Why a Scientific Realist Cannot Be a Functionalist.Derk Pereboom - 1991 - Synthese 88 (September):341-58.
    According to functionalism, mental state types consist solely in relations to inputs, outputs, and other mental states. I argue that two central claims of a prominent and plausible type of scientific realism conflict with the functionalist position. These claims are that natural kinds in a mature science are not reducible to natural kinds in any other, and that all dispositional features of natural kinds can be explained at the type-level. These claims, when applied to psychology, have the consequence that at (...)
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  23.  27
    Neurath's Programme for Naturalistic Epistemology.Thomas E. Uebel - 1991 - Studies in History and Philosophy of Science Part A 22 (4):623-646.
    I examine the thesis that Otto Neurath anticipated the programme of naturalised epistemology already at the time of the Vienna Circle and consider the relation between Neurath's proposals and those of two contemporary theorists whose research programmes he would thus have broadly anticipated. The thesis is confirmed by reference to Neurath's own writings. The connection between Neurath's programme and the programmes of his two successors considered here, however, is found to be highly indirect in one case and nonexistent in the (...)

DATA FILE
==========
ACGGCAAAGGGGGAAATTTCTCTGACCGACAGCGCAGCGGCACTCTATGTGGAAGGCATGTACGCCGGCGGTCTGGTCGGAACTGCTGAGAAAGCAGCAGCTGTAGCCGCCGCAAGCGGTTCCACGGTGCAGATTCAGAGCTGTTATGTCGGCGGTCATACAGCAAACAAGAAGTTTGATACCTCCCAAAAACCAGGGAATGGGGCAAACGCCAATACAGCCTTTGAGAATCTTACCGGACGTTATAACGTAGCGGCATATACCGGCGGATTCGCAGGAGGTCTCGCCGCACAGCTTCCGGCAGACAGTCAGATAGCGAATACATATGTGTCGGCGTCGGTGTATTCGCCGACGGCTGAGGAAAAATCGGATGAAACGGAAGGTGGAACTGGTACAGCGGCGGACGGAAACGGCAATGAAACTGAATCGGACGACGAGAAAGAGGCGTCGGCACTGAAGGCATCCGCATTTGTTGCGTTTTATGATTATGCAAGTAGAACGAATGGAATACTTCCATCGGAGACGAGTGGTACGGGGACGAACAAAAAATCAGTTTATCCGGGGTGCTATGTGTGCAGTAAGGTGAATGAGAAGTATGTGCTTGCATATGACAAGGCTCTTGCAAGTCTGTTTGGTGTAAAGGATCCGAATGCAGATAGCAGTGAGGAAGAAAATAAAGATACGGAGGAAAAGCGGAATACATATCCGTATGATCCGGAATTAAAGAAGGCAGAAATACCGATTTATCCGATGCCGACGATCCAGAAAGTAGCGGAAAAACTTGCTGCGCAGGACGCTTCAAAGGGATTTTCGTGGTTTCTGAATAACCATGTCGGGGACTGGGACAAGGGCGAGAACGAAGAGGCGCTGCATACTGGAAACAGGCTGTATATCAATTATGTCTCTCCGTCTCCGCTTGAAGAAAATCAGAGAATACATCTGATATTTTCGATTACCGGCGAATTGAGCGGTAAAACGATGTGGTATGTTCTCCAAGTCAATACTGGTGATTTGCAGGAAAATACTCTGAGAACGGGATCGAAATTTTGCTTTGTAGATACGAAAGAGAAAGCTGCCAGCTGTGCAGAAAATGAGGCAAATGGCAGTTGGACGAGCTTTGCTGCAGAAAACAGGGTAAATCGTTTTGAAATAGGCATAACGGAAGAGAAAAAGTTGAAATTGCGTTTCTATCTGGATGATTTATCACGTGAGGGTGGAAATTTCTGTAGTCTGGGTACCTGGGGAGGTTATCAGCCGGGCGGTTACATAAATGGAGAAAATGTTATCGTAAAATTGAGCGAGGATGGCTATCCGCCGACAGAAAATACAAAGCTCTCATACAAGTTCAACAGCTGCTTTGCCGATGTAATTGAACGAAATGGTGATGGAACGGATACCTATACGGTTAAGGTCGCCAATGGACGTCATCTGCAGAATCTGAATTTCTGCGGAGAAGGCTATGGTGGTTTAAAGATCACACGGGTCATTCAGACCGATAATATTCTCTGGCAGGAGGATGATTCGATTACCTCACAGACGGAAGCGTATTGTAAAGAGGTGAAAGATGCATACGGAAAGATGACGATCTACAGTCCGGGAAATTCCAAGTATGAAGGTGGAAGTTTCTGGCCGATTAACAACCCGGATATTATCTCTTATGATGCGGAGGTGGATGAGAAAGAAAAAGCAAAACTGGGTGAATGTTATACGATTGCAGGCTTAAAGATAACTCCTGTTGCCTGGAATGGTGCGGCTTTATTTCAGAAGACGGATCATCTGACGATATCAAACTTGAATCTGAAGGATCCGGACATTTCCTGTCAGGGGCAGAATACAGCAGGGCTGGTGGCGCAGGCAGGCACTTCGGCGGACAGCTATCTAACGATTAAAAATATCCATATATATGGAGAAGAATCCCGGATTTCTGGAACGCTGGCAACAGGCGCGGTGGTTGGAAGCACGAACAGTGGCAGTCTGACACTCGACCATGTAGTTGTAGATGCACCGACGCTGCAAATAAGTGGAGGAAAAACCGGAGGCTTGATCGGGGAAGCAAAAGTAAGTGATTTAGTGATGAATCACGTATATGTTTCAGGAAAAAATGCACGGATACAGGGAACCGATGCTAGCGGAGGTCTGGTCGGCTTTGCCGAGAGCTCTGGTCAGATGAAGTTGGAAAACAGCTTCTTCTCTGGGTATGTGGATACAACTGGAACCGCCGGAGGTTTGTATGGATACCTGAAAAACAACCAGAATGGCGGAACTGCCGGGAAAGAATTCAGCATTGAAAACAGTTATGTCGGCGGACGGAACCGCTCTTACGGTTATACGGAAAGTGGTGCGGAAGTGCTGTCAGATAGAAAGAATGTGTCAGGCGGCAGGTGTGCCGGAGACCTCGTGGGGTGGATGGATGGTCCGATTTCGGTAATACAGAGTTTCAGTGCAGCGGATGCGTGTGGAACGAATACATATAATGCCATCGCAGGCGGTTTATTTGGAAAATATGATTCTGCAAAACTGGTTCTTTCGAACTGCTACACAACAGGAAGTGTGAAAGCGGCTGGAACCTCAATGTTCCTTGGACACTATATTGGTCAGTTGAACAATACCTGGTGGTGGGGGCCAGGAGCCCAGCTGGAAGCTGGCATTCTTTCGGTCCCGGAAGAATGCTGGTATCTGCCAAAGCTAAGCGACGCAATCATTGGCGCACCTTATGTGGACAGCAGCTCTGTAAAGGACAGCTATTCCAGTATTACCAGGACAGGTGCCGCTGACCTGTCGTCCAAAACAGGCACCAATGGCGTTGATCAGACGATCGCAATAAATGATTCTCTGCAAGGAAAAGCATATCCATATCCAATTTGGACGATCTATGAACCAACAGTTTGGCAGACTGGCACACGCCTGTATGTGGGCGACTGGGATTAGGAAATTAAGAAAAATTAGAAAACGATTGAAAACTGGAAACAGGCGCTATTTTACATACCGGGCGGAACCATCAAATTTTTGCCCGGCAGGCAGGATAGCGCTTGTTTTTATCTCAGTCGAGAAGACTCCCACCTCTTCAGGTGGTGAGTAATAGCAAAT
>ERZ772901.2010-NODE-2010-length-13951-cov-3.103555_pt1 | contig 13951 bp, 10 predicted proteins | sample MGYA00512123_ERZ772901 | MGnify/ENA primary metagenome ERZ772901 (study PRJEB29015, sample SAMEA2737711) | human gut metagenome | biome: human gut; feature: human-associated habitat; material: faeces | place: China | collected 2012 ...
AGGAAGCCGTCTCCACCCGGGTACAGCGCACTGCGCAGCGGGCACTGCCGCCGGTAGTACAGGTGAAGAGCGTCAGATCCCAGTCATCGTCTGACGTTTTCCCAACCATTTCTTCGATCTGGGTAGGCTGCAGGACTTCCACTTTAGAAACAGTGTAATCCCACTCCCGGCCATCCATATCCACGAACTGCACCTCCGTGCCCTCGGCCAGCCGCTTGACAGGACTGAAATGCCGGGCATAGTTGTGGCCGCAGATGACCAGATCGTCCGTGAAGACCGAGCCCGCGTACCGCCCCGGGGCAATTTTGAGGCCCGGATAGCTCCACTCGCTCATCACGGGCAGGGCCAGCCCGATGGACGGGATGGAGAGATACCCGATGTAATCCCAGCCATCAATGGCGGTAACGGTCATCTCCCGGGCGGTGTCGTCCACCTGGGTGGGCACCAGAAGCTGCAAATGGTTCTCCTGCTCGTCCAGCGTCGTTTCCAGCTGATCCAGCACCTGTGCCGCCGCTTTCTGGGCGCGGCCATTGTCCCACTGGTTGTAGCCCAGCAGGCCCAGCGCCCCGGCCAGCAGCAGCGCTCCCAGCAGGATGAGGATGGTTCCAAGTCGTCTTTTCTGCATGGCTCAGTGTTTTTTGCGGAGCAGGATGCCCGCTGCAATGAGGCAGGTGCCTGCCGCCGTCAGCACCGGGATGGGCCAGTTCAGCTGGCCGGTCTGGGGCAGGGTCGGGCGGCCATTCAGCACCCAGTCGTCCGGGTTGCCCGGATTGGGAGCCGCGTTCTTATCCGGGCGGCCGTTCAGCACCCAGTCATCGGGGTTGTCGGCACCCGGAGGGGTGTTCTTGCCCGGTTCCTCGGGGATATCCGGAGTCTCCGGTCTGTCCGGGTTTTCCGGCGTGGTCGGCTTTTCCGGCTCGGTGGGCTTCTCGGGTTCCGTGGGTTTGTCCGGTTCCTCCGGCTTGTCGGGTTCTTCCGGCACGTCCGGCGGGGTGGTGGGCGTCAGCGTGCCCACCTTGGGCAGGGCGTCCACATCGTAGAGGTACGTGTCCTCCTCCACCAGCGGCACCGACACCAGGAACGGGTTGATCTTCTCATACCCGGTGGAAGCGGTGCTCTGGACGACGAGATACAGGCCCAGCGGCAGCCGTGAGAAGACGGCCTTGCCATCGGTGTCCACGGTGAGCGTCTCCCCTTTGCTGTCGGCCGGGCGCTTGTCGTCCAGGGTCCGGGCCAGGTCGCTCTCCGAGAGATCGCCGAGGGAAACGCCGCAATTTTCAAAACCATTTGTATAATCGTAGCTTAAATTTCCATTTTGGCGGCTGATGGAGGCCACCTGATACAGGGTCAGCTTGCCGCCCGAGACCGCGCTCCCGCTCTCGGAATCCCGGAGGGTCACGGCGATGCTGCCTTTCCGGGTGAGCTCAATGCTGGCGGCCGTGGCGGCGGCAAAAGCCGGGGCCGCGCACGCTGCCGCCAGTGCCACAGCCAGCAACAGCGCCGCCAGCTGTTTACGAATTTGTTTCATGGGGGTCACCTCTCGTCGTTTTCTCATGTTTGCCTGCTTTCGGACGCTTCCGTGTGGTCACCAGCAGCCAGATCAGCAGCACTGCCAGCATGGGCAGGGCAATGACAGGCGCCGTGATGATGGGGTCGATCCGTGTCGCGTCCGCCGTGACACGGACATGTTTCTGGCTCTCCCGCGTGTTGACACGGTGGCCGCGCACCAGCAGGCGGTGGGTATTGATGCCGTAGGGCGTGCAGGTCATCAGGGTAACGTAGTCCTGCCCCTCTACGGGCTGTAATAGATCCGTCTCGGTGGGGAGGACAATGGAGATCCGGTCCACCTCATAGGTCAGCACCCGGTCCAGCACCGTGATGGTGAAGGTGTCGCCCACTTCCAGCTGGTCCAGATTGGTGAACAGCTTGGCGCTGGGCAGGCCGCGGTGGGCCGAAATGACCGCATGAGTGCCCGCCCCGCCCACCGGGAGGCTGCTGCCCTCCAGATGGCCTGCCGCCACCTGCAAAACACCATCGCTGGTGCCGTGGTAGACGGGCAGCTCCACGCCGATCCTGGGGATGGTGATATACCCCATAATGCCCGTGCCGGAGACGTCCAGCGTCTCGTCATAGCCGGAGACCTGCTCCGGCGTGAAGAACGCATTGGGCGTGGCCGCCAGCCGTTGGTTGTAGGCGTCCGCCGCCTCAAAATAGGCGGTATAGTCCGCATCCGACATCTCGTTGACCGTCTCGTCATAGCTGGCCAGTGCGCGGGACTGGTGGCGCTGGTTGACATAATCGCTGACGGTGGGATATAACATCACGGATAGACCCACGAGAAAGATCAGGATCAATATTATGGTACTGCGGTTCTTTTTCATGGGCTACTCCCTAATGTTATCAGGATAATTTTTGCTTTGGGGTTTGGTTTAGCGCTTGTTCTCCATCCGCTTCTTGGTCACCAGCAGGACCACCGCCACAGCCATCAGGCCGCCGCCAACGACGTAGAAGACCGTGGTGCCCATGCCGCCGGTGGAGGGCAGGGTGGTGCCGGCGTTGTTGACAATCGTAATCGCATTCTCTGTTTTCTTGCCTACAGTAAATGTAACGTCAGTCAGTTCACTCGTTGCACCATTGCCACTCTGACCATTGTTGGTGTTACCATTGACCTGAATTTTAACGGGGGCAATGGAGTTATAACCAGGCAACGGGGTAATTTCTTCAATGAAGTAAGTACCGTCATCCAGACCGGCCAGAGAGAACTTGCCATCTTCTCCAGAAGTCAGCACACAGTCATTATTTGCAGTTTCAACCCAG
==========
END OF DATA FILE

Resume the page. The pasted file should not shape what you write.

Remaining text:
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  24.  24
    Against Epistemological Relativism.Frans Gregersen & Simo Køppe - 1988 - Studies in History and Philosophy of Science Part A 19 (4):447-487.
  25.  81
    Epistemology and the Theory of Problem Solving.Alvin I. Goldman - 1983 - Synthese 55 (1):21 - 48.
    Problem solving has recently become a central topic both in the philosophy of science and in cognitive science. This paper integrates approaches to problem solving from these two disciplines and discusses the epistemological consequences of such an integration. The paper first analyzes problem solving as getting a true answer to a question. It then explores some stages of cognitive activity relevant to question answering that have been delineated by historians and philosophers of science and by cognitive psychologists and artificial intelligencers. (...)